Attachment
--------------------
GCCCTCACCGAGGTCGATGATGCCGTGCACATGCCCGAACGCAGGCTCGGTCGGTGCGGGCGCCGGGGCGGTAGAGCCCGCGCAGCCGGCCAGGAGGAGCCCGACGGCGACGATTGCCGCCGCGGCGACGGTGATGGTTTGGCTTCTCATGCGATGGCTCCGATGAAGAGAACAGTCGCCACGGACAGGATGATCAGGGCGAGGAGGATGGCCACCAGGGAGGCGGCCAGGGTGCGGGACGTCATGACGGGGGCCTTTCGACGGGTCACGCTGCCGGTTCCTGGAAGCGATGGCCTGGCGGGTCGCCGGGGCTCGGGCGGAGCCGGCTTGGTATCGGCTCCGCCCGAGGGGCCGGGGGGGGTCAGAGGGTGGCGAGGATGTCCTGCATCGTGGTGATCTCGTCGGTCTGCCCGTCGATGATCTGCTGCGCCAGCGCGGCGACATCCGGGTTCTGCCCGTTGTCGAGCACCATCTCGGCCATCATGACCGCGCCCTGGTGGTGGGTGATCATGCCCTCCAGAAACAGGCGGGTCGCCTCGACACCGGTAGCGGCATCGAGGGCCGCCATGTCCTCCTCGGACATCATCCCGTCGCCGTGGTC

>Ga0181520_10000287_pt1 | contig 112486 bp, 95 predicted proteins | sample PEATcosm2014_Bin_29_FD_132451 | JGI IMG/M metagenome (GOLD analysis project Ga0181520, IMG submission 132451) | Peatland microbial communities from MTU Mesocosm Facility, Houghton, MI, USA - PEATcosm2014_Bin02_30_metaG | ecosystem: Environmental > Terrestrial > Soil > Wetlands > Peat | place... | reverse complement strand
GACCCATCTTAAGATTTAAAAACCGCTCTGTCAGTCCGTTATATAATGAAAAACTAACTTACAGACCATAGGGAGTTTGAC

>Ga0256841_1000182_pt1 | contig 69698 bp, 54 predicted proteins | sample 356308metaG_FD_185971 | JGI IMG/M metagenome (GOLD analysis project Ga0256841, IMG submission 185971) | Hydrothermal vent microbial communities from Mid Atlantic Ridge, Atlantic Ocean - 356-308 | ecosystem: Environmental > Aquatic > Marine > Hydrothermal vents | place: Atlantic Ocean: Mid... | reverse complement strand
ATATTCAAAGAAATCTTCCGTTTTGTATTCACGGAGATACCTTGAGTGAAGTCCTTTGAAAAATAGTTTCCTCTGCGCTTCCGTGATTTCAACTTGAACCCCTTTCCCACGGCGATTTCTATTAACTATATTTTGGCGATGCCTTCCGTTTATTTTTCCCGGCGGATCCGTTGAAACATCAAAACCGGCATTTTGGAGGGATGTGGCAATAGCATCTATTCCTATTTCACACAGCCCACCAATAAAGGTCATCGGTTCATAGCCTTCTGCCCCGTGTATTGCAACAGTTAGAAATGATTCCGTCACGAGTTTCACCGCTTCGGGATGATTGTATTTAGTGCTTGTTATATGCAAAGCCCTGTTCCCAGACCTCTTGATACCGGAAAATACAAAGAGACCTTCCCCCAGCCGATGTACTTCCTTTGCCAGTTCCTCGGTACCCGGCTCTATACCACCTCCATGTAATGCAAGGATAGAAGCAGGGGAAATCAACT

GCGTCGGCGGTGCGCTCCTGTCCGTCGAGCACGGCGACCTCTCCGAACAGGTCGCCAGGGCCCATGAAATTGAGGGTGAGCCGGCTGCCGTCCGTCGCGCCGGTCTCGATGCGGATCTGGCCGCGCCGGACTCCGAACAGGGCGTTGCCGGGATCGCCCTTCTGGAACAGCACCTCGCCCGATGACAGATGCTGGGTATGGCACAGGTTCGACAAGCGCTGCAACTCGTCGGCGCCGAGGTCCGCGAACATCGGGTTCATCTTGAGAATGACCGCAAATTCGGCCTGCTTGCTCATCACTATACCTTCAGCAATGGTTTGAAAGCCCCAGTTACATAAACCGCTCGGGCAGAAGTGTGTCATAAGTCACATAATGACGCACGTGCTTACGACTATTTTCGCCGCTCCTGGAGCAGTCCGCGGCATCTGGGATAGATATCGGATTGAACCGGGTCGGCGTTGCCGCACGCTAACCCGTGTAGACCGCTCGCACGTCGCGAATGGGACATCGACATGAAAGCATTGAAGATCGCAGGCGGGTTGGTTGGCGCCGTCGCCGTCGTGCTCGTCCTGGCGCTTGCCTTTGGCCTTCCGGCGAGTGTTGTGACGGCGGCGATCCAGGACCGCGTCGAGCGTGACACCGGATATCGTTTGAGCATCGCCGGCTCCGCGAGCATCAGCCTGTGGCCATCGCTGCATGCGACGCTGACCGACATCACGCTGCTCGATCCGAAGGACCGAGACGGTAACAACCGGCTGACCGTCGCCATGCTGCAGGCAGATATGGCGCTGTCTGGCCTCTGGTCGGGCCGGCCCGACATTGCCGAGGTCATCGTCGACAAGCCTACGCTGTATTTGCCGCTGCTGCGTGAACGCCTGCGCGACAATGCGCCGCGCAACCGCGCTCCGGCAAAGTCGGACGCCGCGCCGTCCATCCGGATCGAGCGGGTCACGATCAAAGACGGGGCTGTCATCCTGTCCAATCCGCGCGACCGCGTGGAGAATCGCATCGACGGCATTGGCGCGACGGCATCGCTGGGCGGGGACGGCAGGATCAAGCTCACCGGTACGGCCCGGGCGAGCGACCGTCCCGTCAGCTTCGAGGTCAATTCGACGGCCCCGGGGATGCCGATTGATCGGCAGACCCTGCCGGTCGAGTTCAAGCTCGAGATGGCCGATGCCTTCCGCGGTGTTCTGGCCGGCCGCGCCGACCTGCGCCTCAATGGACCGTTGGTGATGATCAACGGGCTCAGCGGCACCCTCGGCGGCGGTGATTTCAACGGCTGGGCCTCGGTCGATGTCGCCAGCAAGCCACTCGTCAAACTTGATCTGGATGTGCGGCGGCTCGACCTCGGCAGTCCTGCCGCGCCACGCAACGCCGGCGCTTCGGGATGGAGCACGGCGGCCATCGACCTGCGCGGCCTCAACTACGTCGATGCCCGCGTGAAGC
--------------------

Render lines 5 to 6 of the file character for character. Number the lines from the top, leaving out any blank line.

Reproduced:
ATATTCAAAGAAATCTTCCGTTTTGTATTCACGGAGATACCTTGAGTGAAGTCCTTTGAAAAATAGTTTCCTCTGCGCTTCCGTGATTTCAACTTGAACCCCTTTCCCACGGCGATTTCTATTAACTATATTTTGGCGATGCCTTCCGTTTATTTTTCCCGGCGGATCCGTTGAAACATCAAAACCGGCATTTTGGAGGGATGTGGCAATAGCATCTATTCCTATTTCACACAGCCCACCAATAAAGGTCATCGGTTCATAGCCTTCTGCCCCGTGTATTGCAACAGTTAGAAATGATTCCGTCACGAGTTTCACCGCTTCGGGATGATTGTATTTAGTGCTTGTTATATGCAAAGCCCTGTTCCCAGACCTCTTGATACCGGAAAATACAAAGAGACCTTCCCCCAGCCGATGTACTTCCTTTGCCAGTTCCTCGGTACCCGGCTCTATACCACCTCCATGTAATGCAAGGATAGAAGCAGGGGAAATCAACT

GCGTCGGCGGTGCGCTCCTGTCCGTCGAGCACGGCGACCTCTCCGAACAGGTCGCCAGGGCCCATGAAATTGAGGGTGAGCCGGCTGCCGTCCGTCGCGCCGGTCTCGATGCGGATCTGGCCGCGCCGGACTCCGAACAGGGCGTTGCCGGGATCGCCCTTCTGGAACAGCACCTCGCCCGATGACAGATGCTGGGTATGGCACAGGTTCGACAAGCGCTGCAACTCGTCGGCGCCGAGGTCCGCGAACATCGGGTTCATCTTGAGAATGACCGCAAATTCGGCCTGCTTGCTCATCACTATACCTTCAGCAATGGTTTGAAAGCCCCAGTTACATAAACCGCTCGGGCAGAAGTGTGTCATAAGTCACATAATGACGCACGTGCTTACGACTATTTTCGCCGCTCCTGGAGCAGTCCGCGGCATCTGGGATAGATATCGGATTGAACCGGGTCGGCGTTGCCGCACGCTAACCCGTGTAGACCGCTCGCACGTCGCGAATGGGACATCGACATGAAAGCATTGAAGATCGCAGGCGGGTTGGTTGGCGCCGTCGCCGTCGTGCTCGTCCTGGCGCTTGCCTTTGGCCTTCCGGCGAGTGTTGTGACGGCGGCGATCCAGGACCGCGTCGAGCGTGACACCGGATATCGTTTGAGCATCGCCGGCTCCGCGAGCATCAGCCTGTGGCCATCGCTGCATGCGACGCTGACCGACATCACGCTGCTCGATCCGAAGGACCGAGACGGTAACAACCGGCTGACCGTCGCCATGCTGCAGGCAGATATGGCGCTGTCTGGCCTCTGGTCGGGCCGGCCCGACATTGCCGAGGTCATCGTCGACAAGCCTACGCTGTATTTGCCGCTGCTGCGTGAACGCCTGCGCGACAATGCGCCGCGCAACCGCGCTCCGGCAAAGTCGGACGCCGCGCCGTCCATCCGGATCGAGCGGGTCACGATCAAAGACGGGGCTGTCATCCTGTCCAATCCGCGCGACCGCGTGGAGAATCGCATCGACGGCATTGGCGCGACGGCATCGCTGGGCGGGGACGGCAGGATCAAGCTCACCGGTACGGCCCGGGCGAGCGACCGTCCCGTCAGCTTCGAGGTCAATTCGACGGCCCCGGGGATGCCGATTGATCGGCAGACCCTGCCGGTCGAGTTCAAGCTCGAGATGGCCGATGCCTTCCGCGGTGTTCTGGCCGGCCGCGCCGACCTGCGCCTCAATGGACCGTTGGTGATGATCAACGGGCTCAGCGGCACCCTCGGCGGCGGTGATTTCAACGGCTGGGCCTCGGTCGATGTCGCCAGCAAGCCACTCGTCAAACTTGATCTGGATGTGCGGCGGCTCGACCTCGGCAGTCCTGCCGCGCCACGCAACGCCGGCGCTTCGGGATGGAGCACGGCGGCCATCGACCTGCGCGGCCTCAACTACGTCGATGCCCGCGTGAAGC